Travel Agencies using independent contractors can avoid labor audits

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From Travel Weekly, Mark Pestronk provides guidance to travel agencies on how to  mitigate the risks of misclassifying workers as independent contractors.  I particularly liked Mark’s advice that you can reclassify independent contractors without affecting their independence.  Many independent contractors want to be their own boss and are afraid that becoming an employee will limit their autonomy.  But employees can be given a great deal of freedom and how someone is paid does not necessarily affect their level of autonomy.  Mark also discusses some of the consequences of reclassifying workers.  Mark writes:

[Y]ou can reclassify ICs without affecting their independence. They can still handle their own clientele as they wish (within limits) and your agreement with them can still provide that the clients are theirs.

The bigger adjustment is on your end: You need to start withholding taxes, follow the federal and state labor laws (including minimum wages) and provide W-2s instead of 1099s. Contrary to the belief of many agency owners, a person who is compensated entirely on commission can be an employee for all tax and labor law purposes.

With employees, the employer needs to kick in half of the Social Security and Medicare taxes that an IC would otherwise pay, so the transition actually saves the former IC some taxes. To compensate yourself for this hit, you would need to deduct 7.65% of the employee’s gross income each pay period.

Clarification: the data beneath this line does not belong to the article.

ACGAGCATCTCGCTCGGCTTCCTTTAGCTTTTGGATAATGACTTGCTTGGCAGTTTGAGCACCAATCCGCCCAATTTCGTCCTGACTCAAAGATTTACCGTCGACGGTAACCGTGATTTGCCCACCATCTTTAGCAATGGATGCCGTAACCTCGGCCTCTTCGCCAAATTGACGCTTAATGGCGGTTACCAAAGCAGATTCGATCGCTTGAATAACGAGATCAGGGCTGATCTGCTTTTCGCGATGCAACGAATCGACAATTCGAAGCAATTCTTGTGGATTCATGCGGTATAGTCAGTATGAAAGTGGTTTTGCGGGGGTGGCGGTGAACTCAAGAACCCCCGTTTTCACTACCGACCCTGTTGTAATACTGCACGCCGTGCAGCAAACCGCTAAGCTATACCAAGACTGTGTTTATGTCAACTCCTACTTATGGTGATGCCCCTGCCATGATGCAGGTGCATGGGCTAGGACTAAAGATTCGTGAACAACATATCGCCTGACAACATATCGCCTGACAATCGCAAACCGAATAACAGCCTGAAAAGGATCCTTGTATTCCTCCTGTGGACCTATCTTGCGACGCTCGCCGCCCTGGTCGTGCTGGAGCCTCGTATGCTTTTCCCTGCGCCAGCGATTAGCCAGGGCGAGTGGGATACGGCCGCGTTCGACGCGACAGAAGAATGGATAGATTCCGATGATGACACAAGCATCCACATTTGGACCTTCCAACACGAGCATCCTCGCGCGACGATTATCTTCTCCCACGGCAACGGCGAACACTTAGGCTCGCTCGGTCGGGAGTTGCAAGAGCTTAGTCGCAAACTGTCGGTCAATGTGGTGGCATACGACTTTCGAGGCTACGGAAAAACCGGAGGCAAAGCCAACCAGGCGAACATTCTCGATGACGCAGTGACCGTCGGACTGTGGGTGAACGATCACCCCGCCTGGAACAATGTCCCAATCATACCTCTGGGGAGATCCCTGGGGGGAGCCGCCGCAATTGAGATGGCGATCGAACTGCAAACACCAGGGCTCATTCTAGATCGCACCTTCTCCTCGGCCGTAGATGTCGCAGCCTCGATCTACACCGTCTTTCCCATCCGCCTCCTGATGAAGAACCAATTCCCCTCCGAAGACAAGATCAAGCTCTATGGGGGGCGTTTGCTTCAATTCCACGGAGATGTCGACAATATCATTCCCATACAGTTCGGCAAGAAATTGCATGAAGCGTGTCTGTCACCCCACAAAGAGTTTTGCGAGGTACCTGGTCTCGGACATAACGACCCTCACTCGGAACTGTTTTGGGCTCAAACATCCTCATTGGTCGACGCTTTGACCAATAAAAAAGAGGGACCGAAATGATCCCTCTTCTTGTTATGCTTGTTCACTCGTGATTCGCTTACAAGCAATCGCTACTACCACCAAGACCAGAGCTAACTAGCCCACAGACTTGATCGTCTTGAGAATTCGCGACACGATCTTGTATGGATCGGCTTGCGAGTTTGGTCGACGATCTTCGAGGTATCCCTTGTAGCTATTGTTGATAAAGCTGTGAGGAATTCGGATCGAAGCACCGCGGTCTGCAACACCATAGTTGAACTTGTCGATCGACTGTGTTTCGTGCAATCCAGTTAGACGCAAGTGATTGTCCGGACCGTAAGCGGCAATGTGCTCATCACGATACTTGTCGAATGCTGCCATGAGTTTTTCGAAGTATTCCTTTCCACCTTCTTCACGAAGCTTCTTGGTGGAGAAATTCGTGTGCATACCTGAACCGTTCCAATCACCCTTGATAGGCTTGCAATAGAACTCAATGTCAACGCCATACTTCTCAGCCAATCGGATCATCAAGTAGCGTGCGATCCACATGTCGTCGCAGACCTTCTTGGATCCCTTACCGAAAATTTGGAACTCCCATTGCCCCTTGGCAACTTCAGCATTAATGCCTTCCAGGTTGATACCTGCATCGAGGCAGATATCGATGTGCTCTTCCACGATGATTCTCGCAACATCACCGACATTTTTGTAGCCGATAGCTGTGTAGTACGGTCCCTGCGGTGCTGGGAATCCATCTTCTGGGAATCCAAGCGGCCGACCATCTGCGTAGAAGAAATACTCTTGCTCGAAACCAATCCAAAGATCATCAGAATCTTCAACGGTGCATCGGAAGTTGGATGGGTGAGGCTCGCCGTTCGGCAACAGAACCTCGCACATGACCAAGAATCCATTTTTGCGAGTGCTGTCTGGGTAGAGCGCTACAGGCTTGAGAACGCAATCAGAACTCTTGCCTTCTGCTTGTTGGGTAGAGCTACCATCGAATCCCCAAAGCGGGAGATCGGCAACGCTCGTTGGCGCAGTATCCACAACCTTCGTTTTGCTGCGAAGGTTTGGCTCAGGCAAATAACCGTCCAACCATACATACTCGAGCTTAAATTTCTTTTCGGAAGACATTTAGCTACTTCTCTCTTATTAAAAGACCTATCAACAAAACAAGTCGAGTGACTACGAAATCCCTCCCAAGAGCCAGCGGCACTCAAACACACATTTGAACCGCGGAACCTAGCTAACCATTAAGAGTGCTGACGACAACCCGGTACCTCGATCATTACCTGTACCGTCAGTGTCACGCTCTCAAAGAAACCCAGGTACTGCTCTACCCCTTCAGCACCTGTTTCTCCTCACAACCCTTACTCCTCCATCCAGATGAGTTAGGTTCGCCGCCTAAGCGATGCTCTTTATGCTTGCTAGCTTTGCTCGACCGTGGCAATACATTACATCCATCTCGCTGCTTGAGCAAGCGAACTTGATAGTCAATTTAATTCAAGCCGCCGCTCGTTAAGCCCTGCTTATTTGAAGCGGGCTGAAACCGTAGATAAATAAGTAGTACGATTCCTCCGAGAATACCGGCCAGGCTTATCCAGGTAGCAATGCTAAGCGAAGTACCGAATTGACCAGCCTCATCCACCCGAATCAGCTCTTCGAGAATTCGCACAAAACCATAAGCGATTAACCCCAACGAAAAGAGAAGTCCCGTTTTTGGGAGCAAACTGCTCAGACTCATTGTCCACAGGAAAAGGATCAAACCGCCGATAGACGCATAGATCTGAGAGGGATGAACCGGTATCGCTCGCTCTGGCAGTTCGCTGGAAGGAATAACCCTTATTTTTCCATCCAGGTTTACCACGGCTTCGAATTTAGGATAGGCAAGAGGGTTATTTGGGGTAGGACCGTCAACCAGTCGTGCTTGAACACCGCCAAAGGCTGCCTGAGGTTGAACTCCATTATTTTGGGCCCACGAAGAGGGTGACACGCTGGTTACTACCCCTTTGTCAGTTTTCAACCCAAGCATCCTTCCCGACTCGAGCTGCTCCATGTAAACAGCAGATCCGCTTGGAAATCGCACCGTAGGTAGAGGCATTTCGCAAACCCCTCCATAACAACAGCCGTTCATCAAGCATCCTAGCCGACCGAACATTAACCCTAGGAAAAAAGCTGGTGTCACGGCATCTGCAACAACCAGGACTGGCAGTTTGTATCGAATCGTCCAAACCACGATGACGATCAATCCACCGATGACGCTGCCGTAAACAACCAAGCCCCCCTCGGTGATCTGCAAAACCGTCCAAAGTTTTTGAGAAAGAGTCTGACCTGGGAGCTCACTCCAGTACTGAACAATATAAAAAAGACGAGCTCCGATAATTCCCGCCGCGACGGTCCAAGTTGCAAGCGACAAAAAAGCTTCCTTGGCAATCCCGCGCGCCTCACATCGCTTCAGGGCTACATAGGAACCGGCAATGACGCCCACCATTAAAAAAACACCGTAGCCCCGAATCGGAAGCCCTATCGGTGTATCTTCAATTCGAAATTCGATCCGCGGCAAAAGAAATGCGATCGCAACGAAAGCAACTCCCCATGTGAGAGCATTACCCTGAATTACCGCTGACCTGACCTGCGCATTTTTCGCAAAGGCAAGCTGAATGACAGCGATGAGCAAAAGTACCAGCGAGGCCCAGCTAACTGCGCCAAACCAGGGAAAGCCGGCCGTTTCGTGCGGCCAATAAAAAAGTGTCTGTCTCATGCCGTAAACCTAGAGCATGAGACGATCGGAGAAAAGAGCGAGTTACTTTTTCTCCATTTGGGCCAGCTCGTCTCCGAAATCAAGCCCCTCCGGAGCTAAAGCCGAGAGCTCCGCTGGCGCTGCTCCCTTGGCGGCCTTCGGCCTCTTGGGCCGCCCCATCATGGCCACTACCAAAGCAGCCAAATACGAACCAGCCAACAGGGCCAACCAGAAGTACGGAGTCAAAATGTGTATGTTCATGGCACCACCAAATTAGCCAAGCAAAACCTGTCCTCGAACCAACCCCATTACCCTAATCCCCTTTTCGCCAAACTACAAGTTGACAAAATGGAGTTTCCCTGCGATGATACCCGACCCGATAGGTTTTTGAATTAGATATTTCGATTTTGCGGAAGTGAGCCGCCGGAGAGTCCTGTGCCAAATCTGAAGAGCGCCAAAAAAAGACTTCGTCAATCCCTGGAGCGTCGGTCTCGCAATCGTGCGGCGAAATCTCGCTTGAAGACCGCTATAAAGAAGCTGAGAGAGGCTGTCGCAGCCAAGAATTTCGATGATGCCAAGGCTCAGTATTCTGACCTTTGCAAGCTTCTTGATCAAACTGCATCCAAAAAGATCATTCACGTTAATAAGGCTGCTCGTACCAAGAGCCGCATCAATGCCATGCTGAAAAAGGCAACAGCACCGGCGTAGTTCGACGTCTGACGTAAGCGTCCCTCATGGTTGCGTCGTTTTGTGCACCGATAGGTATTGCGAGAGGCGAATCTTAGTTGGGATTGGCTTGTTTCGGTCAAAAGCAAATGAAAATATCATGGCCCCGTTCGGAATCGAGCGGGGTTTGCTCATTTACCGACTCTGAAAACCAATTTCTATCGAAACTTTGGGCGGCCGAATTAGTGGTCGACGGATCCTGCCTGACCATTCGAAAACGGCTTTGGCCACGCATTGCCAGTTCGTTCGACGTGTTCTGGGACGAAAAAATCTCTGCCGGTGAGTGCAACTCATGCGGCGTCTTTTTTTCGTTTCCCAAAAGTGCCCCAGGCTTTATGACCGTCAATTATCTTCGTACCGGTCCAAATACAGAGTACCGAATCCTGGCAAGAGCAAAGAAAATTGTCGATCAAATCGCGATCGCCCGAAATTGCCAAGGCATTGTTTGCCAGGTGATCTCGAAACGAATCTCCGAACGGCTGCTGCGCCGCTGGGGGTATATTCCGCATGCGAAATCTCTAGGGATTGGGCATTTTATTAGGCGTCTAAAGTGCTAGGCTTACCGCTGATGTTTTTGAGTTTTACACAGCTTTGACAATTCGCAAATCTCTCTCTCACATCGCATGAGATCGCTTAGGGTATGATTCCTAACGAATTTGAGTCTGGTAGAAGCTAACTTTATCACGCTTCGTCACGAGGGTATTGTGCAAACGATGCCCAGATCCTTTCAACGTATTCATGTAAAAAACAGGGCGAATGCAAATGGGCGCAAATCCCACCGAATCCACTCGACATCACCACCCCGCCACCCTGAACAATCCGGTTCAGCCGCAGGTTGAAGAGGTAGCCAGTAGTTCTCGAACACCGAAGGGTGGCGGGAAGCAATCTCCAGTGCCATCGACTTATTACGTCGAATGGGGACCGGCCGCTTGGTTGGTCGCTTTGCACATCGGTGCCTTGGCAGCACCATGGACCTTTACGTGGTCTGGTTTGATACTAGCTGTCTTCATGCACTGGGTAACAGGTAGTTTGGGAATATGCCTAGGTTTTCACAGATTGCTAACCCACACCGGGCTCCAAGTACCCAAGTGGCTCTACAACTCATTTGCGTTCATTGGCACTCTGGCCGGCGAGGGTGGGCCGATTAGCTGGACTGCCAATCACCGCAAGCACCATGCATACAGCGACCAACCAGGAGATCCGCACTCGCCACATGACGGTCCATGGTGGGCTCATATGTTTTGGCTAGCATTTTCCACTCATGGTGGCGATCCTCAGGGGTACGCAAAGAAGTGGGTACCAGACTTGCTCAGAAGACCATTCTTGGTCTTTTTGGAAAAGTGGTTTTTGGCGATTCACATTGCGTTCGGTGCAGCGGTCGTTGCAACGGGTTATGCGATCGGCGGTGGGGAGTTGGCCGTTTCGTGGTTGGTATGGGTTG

Next, assuming that you do not want to convert your ICs to employees, the two biggest steps that you can take to ward off involuntary reclassification are to require each IC to set up his or her own corporation or limited liability company and to require each such entity to obtain a business license and, where applicable, Seller of Travel registration.

If you encounter resistance from your ICs, even after explaining the reasons for these steps, you can help lessen it by providing forms and instructions and even paying the filing fees, which can be as much as $300, depending on the state where the independent contractor lives.

At this point, sharp readers will be wondering how these formalities make a worker “really in business for himself or herself.” The answer is that they help make it appear that the IC is truly independent, and appearance counts.

In my experience, once an auditing government agency finds out that an ostensible IC has his or her own company and requisite licenses, the auditor desists, and the case is usually closed. I can’t guarantee that these steps will ward off every audit, but I can guarantee that they will help.

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